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Conventional archaeological understanding tended to date at around 2000-2500 BC. However radiocarbon gave dates as early as 3705 BC on wooden tools and 2874 BC on human remains. The earliest of these dates have now been rejected, giving a date of around 3300 BC for the start of the culture.
Mass graves were not usual for this culture. Afanasevo cemeteries include both single and small collective burials with the deceased usually flexed on their back in a pit. The burial pits are arranged in rectangular, sometimes circular, enclosures marked by stone walls. It has been argued that the burials represent family burial plots with four or five enclosures constituting the local social group.
The Afanasevo economy included cattle, sheep, and goat. Horse remains, either wild or domestic, have also been found. The Afanasevo people became the first food-producers in the area. Tools were manufactured from stone (axes, arrowheads), bone (fish-hooks, points) and antler. Among the antler pieces are objects that have been identified as possible cheek-pieces for horses. Artistic representations of wheeled vehicles found in the area has been attributed to the Afanasevo culture. Ornaments of copper, silver and gold have also been found.
At Afanasevo Gora, two strains of Yersinia pestis have been extracted from human teeth. One is dated 2909-2679 BCE; the other, 2887-2677 BCE. Both are from the same (mass) grave of seven people, and are presumed near-contemporary. This strain's genes express flagellin, which triggers the human immune response; so it was not a bubonic plague.
Allentoft et al. (2015) published a genetic study including four females from the Afanasievo culture. Two individuals carried mtDNA haplogroup J2a2a, one carried T2c1a2, and one carried U5a1a1. The authors found that the Afanasievo were "genetically indistinguishable" from the Yamnaya culture. The results indicated that the expansion of the ancestors of the Afanasievo people into the Altai was carried out through "large-scale migrations and population displacements", without admixture with local populations. The Afanasievo people were also found to be closely related to the Poltavka culture. The authors conclude that the Afanasievo people were Indo-Europeans, perhaps ancestors of the Tocharians.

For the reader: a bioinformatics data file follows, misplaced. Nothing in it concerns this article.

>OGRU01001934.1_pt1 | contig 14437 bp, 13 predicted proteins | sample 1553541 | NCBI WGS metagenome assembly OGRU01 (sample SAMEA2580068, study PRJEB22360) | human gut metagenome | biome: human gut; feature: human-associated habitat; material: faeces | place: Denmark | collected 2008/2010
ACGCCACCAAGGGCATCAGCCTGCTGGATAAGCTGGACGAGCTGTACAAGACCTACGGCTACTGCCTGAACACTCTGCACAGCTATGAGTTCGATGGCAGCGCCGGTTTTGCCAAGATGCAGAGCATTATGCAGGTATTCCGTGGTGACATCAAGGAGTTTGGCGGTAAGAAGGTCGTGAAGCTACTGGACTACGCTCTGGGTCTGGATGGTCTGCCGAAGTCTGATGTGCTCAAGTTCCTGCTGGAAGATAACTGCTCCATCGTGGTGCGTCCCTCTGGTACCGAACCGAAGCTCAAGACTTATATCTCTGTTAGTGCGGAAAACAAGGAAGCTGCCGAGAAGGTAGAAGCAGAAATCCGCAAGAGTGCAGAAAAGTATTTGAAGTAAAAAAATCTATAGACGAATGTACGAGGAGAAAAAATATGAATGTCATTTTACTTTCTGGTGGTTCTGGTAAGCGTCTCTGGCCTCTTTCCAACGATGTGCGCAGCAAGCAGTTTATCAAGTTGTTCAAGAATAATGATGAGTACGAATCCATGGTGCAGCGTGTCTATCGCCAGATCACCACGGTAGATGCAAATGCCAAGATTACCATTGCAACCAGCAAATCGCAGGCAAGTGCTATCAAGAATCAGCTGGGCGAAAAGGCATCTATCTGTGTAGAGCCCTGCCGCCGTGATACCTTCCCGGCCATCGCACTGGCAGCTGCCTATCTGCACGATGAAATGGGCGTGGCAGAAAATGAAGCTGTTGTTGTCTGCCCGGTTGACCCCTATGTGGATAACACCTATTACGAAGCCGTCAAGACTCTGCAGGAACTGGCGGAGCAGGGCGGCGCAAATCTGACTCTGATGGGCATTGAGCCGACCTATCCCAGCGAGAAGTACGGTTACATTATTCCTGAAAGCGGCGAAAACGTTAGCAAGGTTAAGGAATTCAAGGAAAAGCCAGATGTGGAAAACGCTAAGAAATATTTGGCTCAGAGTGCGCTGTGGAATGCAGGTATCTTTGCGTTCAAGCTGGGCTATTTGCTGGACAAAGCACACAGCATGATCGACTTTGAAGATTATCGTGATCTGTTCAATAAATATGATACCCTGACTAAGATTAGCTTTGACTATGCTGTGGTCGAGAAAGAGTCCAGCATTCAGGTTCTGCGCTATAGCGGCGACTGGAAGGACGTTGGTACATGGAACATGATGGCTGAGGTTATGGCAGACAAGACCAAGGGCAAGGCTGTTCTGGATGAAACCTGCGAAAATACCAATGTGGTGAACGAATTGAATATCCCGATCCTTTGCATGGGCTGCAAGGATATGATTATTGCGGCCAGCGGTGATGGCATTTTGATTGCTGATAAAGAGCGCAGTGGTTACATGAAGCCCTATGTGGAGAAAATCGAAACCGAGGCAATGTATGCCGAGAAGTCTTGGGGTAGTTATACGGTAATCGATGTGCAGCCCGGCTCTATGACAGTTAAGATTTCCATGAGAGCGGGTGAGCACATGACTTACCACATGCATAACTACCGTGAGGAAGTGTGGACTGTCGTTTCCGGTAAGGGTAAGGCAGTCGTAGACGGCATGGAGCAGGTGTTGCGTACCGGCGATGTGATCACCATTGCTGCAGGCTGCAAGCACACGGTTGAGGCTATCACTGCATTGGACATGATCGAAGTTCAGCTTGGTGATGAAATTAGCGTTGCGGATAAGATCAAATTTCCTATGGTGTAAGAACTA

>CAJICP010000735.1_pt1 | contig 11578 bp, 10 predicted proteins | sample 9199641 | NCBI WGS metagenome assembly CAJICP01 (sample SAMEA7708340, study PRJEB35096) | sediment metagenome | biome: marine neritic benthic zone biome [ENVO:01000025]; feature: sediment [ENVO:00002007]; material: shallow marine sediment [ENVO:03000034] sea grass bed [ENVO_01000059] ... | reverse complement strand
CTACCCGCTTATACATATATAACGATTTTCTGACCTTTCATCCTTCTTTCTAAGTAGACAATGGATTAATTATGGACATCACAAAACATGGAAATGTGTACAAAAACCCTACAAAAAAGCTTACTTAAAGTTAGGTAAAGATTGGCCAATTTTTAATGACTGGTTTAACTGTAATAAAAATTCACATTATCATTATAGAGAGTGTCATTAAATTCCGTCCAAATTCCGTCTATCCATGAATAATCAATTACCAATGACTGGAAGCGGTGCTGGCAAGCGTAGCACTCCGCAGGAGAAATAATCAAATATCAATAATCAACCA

Narasimhan et al. (2019) analyzed the remains of 24 individuals ascribed to the Afanasievo culture. Of the 14 samples of Y-DNA extracted, 10 belonged to R1b1a1a2a2, 1 to R1b1a1a2a, and 3 belonged to Q1a2. The mtDNA samples belonged to subclades of U (particularly of U5), along with T, J, H and K. The authors interpreted these results as evidence for a migration from the Pontic-Caspian steppe.
Avoiding some double countings, as of 2021 there have been 18 finds of R1b, 3x Q1(b), 1x J1, and a late of C2.
Possible links to other cultures
Because of its numerous traits attributed to the early Indo-Europeans, like metal-use, horses and wheeled vehicles, and cultural relations with Kurgan steppe cultures, the Afanasevans are believed to have been Indo-European-speaking. Genetic studies have demonstrated a discontinuity between Afanasievo and the succeeding Siberian-originating Okunevo culture, as well as genetic differences between Afanasievo and the Tarim mummies.
Numerous scholars have suggested that the Afanasevo culture was responsible for the introduction of metallurgy to China.
The Afanasevo culture was succeeded by the Okunev culture, which is considered as an extension of the local non-Indo-European forest culture into the region. The Okunev culture nevertheless displays influences from the earlier Afanasievo culture. The region was subsequently occupied by the Andronovo, Karasuk, Tagar and Tashtyk cultures, respectively.
Allentoft and coauthors (2015) study also confirms that the Afanasevo culture was replaced by the second wave of Indo-European migrations from the Andronovo culture during late Bronze Age and early Iron Age.[note 2]Tarim mummies were also found to be genetically closer to the Andronovo culture than to the Yamnaya culture or Afanasevo culture.
^According to Allentoft and coauthors (2015): "Afanasievo culture persisted in central Asia and, perhaps, Mongolia and China until they themselves were replaced by fierce warriors in chariots called the Sintashta (also known as the Andronovo culture)".
^Hollard, Clémence; et al. (2018). "New genetic evidence of affinities and discontinuities between bronze age Siberian populations". Am J Phys Anthropol. 167 (1): 97-107. doi:10.1002/ajpa.23607. PMID29900529.